Trade between Pakistan and Afghanistan on the rocks

By  Yasmeen Aftab Ali

Afghanistan and Pakistan are going through extended periods of distrust owing to security situation on the border where Islamabad has been blamed for creating safe havens for various militant groups.
This along with the withdrawal of NATO forces and diverting of Afghan trade to Iran has resulted in decline of trade between Pakistan and Afghanistan. Repeated closure of Pak-Afghan border crossing, owing to unstable security situation as well as over-stay costs by Afghans are other contributing factors.

Between 2010 and 2011, Pakistan’s exports to Afghanistan were at the highest mark of $2.4bn managing to stay stable in years 2011-12 and 2012-13 at over $2bn annually before witnessing a decline. In the current fiscal year’s first quarter the figure was reported at $362.5 million.

With Trump administration signaling India’s greater role in Afghanistan, things have moved fast. Ending October 2017, India has shipped a consignment of wheat to Afghanistan via Iran’s Chahbahar port thereby making access to Afghanistan via Pakistan redundant.

Sent via western port of Kandala, the consignment was ‘a gift to Afghanistan’. It will reach Afghanistan through trucks via Iran. The distance between Chahbahar port and Kandala, a Gujrat port, is less than the distance between Mumbai and New Delhi.

In 2016, India signed a pact to develop Chahbahar Port in Iran. To India, it awards an opportunity to check China’s rise in Indian Ocean Region and bypassing her arch rival Pakistan. India has long been uncomfortable with Chinese involvement in CPEC and Gwadar. India’s alliance with Iran to develop the seaport began over a decade ago as a counter strategy, keeping Pakistan in sight.

From Chahbahar Port, Iran’s road can link up till Zaranj in Afghanistan. This road will in turn connect with the 218-km Zaranj-Delaram road. This was constructed by India way back in 2009 at a total cost of Rs 680 crore. The last link is with the Garland highway in Afghanistan.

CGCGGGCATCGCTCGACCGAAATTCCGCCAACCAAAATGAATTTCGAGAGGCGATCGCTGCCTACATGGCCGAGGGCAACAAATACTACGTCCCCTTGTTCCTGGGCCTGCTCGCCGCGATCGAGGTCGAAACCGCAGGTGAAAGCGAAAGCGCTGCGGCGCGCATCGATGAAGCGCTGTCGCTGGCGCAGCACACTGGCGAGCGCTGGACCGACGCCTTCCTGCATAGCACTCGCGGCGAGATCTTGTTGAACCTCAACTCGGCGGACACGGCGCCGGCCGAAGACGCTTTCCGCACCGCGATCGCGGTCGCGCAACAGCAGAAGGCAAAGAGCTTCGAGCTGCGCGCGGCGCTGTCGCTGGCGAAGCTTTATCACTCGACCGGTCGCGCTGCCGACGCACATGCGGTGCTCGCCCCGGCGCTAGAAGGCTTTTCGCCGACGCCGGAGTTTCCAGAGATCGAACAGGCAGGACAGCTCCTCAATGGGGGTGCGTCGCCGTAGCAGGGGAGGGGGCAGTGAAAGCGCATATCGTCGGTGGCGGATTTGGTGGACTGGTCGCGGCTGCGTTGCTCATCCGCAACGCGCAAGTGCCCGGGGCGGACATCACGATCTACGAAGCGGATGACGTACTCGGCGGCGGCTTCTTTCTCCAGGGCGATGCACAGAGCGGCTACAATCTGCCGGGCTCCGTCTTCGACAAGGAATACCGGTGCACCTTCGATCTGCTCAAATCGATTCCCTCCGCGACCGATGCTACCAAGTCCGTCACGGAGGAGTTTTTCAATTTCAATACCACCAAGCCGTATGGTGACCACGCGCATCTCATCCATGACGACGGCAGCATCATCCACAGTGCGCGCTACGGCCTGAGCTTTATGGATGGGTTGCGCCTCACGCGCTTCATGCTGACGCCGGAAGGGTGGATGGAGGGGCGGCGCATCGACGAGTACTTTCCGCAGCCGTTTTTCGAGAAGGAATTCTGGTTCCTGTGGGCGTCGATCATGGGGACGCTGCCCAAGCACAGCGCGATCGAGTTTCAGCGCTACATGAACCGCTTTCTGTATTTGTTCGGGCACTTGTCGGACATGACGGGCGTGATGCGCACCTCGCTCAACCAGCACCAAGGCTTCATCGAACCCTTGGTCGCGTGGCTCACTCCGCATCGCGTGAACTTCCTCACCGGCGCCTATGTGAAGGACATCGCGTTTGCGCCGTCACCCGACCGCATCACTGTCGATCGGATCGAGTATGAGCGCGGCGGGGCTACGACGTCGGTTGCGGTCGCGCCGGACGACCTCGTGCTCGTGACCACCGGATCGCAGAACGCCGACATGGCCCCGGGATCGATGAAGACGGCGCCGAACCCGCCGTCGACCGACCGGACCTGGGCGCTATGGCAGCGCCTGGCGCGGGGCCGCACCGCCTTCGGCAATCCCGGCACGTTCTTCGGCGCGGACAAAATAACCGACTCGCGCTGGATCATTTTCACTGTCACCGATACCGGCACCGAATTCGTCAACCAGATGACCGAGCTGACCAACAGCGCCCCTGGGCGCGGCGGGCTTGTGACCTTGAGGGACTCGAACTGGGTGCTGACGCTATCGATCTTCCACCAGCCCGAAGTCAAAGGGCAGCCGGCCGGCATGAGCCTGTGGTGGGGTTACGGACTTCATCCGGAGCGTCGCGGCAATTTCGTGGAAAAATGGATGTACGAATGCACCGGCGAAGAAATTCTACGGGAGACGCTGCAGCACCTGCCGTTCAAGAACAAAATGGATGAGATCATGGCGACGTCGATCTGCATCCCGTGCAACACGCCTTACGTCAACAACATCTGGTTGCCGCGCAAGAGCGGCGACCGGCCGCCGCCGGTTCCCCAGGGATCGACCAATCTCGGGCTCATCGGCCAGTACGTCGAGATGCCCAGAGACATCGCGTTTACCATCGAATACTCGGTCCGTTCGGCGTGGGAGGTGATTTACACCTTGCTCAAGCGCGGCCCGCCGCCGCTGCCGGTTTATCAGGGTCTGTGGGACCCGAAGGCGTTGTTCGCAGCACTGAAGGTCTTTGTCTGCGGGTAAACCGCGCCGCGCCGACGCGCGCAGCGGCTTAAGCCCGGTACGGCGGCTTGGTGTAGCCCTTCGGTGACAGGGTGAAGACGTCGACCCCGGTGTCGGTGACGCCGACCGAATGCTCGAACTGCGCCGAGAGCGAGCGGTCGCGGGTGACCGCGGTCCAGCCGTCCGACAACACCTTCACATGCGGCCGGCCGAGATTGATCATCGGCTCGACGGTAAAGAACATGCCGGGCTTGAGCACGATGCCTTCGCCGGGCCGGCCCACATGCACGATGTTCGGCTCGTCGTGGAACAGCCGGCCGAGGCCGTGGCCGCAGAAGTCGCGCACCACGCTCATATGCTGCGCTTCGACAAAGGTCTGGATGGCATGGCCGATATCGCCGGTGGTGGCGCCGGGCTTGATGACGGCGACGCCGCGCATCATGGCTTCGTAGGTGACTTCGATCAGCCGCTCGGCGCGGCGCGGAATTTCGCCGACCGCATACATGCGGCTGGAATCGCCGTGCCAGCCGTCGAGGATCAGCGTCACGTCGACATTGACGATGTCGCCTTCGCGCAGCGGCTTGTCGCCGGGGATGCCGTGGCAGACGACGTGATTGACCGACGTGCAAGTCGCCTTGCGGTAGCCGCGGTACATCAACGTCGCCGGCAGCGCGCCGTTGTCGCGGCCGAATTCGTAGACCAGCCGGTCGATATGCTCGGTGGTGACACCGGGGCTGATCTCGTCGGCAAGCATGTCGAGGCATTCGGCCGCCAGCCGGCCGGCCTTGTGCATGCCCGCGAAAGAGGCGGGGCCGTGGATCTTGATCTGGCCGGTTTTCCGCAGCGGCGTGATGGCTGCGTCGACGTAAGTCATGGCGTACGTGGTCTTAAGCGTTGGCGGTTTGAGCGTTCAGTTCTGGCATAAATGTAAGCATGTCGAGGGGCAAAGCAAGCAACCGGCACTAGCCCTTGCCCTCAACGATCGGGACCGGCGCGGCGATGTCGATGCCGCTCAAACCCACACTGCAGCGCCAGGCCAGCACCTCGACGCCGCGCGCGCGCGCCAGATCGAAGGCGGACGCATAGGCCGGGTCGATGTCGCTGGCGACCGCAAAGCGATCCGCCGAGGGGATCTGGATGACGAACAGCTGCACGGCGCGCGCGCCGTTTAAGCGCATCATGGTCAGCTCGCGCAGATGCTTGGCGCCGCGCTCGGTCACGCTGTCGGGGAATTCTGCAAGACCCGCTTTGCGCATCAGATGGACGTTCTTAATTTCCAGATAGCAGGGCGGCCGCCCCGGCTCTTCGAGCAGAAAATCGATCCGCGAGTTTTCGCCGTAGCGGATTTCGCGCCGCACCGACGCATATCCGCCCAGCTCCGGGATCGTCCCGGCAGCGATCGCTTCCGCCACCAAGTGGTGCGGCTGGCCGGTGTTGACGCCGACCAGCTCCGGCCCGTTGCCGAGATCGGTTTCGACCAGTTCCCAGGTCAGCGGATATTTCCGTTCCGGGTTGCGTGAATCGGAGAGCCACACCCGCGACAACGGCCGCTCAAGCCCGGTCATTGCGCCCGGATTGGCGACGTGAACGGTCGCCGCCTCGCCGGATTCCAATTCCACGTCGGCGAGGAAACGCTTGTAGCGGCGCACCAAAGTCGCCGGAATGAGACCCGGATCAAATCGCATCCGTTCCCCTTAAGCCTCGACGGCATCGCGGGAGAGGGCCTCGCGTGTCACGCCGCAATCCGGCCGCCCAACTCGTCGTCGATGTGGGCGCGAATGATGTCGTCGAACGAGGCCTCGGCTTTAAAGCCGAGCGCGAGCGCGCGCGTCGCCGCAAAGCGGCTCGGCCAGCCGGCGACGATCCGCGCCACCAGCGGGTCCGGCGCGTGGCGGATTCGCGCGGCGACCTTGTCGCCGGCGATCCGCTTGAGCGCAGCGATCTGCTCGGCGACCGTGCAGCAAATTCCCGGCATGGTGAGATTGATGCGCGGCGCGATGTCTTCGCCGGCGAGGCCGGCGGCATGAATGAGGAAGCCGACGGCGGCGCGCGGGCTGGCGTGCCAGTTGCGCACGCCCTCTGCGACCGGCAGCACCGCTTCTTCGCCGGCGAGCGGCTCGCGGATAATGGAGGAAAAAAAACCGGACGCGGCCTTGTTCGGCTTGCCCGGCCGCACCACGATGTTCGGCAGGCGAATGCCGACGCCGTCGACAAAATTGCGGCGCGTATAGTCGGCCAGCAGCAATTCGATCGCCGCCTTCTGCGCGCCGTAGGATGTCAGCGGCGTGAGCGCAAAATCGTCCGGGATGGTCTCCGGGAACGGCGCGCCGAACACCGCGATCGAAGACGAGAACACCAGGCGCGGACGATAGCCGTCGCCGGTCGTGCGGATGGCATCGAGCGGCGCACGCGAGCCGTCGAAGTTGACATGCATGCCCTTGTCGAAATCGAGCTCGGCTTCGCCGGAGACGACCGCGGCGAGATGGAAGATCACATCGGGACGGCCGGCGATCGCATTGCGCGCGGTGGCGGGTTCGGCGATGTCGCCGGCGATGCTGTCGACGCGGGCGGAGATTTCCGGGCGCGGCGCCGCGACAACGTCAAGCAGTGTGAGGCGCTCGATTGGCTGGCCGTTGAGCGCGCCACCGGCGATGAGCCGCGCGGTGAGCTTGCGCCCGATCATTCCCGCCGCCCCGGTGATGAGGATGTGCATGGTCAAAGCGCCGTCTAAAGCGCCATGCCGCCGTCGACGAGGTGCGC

India will now have access to Kandahar, Herat (Afghanistan), where Iran has a strong presence and security buffer, Kabul and Mazar-e-Sharif. It does not stop here. There are future development programme of an International North-South Transport Corridor to Russia and Europe via Iran.

Recently, Ashraf Ghani banned Pakistani trucks from entering the border into Afghanistan, giving more work to the Afghan trucking companies. In case of Pakistani trucks being used, the goods must be offloaded and transferred to Afghani trucks. Unfortunately for Pakistan, the route was not only used for Afghanistan, but also other Central Asia countries.

For Afghanistan, it seems like tit for tat. When APTTA (Afghanistan and Pakistan Transit Trade Agreement) was in place, Pakistan was doing the same to its neighbor, i-e Afghan trucks made to off load goods at the border and transfer to Pakistani trucks.

One cannot rule out the nose diving relationship between the two countries as a contributing factor to the falling trade graph. However, Afghanistan started losing interest in trade with Pakistan once alternate route with Iran started getting close to completion in 2016. With this new development, instead of serving as the primary route for goods transit, Pakistan will now serve as a backup option for Afghanistan.

Kabul had insisted upon India to be included in trilateral and bilateral agreements, which has also resulted in failure of renewing APTTA. It was Kabul’s desire to add India in the Trilateral Transit Trade Agreement with Tajikistan, Pakistan and Afghanistan.

The current situation with Kabul shows Pakistan’s complacency towards Kabul coupled with an excessive focus on handling the Chinese traffic back and forth from the Arabian Sea. This approach seems faulty for a number of reasons.

First, putting all eggs in one basket is never a good idea, something Pakistan failed to learn from its past dependency on the US. Second, the influence of Pakistan in Afghanistan, already being played down by US due to her interest to check Chinese influence in the region, will water down further. Third, after sanctions were lifted from Iran, China was quick to sign a bilateral pact to increase trade reaching almost $600 billion for the next 10 years. Pakistan has ignored the possibility of a fallout with China in the future and the repercussions of the same by ignoring to build bridges with her neighbours.

Will the policy makers in Pakistan wake up to see Afghanistan from wider lens rather than merely through a security prism? If Pakistan fails to address this all important question, it will eventually force her back against the wall.

The writer is a lawyer, academic and political analyst. She has authored a book titled ‘A Comparative Analysis of Media & Media Laws in Pakistan.’ She can be contacted at: and tweets at @yasmeen_9


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